Finance for Humans
Why the Asset Bubble Popped, All at Once
A decade-long market frenzy came to a swift, painful end this year. We asked Philip Grant of Grant’s Interest Rate Observer — a financial newsletter that was one of the first publications to warn about the 2008 financial crisis — to explain why stocks and bonds tanked in tandem.
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It’s the morning after in North America. The major stock indices finished the third quarter at or near bear territory, and bonds have provided no port in the storm: Bloomberg’s benchmark U.S. Treasury index shed 4.3% in Q3, bringing its year-to-date losses to a historically awful 13%. (Canadian Treasury bills finished the quarter flat.) This one-two punch has dealt so-called 60/40 investors — those who hold that classic portfolio allocation of stocks offset by (ostensibly) safer bonds — their worst annual showing since the Great Depression. Which has a lot of reasonable people wondering: why has this diversified, resilient portfolio failed to be, well, resilient?
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The Easy-Money Era Is Over Markets are, in effect, enduring a bruising hangover from a long-standing stimulus party. In the years after the 2008 meltdown, central bankers kept interest rates near zero to encourage lending and jump-start the economy. These low rates gave investors little reason to keep money in the bank, since zero rates meant zero interest payments. Cash was trash. Growth trumped profitability. Savers suffered, while borrowers basked in cheap money and low credit stress.
The result was a decade-long bonds-and-stocks frenzy that, in time, fomented a giant asset bubble — one that grew during the pandemic. Last year, by one measure, stocks reached their most expensive levels, relative to earnings, since the dot-com days. Demand for bonds, meanwhile, was so strong that a record $18 trillion of global debt slipped into the Upside Down, meaning that investors, desperate to put their money anywhere but in the bank, were willing to pay more for a bond than what they would receive when it matured. Buy $100 now; get back $95 in five years. But the thinking went that maybe the bond prices would appreciate with a little luck.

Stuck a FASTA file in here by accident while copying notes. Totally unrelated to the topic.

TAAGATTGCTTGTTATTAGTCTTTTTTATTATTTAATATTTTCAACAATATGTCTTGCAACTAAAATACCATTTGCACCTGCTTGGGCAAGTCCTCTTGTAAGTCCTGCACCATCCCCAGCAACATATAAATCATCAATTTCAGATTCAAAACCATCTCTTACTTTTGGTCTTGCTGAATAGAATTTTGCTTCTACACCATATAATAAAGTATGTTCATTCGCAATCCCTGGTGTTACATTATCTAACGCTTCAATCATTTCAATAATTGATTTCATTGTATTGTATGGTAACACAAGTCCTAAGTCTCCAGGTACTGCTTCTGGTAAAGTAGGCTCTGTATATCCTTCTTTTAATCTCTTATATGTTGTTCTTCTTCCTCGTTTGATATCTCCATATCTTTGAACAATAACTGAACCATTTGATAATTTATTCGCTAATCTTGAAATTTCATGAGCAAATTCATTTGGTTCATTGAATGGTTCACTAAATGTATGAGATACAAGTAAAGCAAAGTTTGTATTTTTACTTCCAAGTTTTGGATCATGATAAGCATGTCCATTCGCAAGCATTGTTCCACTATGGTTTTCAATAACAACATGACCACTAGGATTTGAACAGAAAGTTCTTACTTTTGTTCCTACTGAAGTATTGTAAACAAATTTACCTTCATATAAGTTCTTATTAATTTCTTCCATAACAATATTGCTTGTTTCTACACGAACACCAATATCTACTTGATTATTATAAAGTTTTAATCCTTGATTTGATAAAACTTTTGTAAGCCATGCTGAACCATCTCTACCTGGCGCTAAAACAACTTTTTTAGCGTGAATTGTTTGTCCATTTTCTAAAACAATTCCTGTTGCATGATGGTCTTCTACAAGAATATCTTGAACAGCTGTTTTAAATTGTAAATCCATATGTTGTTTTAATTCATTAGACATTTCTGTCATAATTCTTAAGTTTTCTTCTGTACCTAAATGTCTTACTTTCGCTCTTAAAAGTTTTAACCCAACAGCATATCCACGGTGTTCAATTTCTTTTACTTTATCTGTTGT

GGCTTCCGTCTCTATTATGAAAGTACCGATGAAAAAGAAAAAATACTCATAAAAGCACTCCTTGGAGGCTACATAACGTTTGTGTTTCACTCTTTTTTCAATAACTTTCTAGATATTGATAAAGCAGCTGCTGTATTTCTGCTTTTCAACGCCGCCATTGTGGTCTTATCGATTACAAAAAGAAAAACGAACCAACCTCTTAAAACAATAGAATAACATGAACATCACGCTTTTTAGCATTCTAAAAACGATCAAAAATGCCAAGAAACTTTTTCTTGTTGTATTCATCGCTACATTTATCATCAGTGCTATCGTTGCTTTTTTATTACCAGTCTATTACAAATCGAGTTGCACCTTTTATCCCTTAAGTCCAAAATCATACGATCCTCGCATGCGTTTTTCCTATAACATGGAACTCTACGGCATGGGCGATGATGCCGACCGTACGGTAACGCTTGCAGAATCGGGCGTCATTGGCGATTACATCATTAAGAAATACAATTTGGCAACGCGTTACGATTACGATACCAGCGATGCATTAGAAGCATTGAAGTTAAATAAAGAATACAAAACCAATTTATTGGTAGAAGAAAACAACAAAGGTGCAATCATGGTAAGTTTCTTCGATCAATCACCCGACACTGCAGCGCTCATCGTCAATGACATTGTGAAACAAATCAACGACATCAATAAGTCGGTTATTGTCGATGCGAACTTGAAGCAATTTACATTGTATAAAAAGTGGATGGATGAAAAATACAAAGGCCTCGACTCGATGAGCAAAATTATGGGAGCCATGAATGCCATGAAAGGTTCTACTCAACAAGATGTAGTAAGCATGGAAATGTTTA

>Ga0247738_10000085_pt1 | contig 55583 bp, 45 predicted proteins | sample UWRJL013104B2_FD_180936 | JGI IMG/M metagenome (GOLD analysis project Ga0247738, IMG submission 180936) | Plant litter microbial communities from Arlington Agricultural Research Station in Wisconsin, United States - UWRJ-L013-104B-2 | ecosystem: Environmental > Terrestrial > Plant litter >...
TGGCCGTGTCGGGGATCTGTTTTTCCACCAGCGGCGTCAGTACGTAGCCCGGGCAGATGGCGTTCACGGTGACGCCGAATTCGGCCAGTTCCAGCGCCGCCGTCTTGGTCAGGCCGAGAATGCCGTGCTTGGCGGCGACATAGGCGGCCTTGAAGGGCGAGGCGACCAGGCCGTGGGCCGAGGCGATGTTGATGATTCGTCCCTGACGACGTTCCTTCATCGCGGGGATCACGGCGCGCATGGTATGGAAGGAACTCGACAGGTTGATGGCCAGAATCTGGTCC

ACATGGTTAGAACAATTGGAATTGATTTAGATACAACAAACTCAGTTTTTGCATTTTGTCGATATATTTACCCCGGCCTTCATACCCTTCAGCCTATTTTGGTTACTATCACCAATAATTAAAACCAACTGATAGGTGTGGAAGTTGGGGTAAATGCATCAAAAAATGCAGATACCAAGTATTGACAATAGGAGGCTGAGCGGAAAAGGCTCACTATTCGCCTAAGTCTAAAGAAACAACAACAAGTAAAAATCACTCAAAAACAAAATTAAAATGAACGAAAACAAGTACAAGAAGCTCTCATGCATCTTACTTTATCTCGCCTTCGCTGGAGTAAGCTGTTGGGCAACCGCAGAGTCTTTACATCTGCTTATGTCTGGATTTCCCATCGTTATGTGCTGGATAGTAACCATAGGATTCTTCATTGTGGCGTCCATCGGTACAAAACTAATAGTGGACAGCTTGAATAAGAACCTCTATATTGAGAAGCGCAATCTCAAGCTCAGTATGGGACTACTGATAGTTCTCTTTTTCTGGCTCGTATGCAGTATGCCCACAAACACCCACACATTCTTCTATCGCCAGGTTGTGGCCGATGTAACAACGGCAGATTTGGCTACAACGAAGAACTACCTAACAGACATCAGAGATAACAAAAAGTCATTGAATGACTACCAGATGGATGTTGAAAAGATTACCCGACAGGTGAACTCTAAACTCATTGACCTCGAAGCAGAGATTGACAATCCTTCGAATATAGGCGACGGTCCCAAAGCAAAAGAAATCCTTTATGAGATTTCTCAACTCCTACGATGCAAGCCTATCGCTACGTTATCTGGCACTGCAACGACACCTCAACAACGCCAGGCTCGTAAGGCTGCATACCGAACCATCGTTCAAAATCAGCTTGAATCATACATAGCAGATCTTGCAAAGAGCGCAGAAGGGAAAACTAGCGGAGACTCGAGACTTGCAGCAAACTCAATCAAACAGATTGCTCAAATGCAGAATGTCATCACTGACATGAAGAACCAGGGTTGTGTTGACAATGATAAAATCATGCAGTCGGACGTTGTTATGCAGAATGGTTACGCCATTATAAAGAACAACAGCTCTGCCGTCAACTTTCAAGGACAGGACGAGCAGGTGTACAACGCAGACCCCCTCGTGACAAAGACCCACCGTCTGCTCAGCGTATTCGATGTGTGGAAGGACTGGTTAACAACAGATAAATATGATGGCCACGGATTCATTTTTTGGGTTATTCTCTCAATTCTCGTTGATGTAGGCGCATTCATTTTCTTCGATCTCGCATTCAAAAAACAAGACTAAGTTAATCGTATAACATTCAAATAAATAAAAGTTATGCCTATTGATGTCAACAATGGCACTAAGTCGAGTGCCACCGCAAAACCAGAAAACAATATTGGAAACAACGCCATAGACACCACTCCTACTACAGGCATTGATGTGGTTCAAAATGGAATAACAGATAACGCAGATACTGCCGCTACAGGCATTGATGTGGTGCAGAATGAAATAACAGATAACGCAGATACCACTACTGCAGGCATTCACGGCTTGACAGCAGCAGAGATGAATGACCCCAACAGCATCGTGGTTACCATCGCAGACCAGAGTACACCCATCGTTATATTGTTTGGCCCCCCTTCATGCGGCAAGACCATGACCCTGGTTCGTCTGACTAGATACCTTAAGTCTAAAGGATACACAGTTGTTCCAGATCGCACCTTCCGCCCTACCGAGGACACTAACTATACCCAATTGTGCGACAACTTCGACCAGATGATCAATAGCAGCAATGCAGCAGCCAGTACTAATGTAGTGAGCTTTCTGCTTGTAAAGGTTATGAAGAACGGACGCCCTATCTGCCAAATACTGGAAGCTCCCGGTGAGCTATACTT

Higher rates have crushed stocks that soared during the zero-rate era, particularly those of fast-growing, unprofitable tech companies.
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Interest Rates Triggered a Reckoning Now, raging inflation has forced central bankers to sharply raise interest rates to slow the economy. These higher rates have crushed stocks that soared during the zero-rate era, particularly those of fast-growing, unprofitable tech companies, like Shopify (down a cool 80% this year) or DoorDash (-70% YTD). Meanwhile, bonds, which have historically risen when stocks slide, haven’t dampened the blow, since rising rates pushed investors to hoard cash in (now juicy) savings and money-market accounts.
Could Q4 … Be Worse? As markets limp toward the 2022 finish line, one big question is whether policymakers will throttle back their rate-hiking campaign to control inflation. The U.N. has already called on central bankers to halt rate hikes to avoid a global recession. And high borrowing costs will constrain government spending, perhaps testing policymakers’ inflation-curbing resolve. So far, though, neither the Fed nor the Bank of Canada have signalled an end to the hikes and likely won’t in the very near future, following another hot U.S. inflation print last week. There’s a chance that inflation could start falling fast late this year or early next, as rising rates take their toll. But, provided prices stay stubbornly high, legendary investor Stanley Druckenmiller speculated on where this leaves us: “All those factors that cause a bull market, they’re not only stopping; they’re reversing.” This quarter, in other words, could be even more sobering than the last one.
Philip Grant is the associate publisher of Grant’s Interest Rate Observer, a financial newsletter that, among its many distinctions, was one of the first publications to warn about the 2008 financial crisis.
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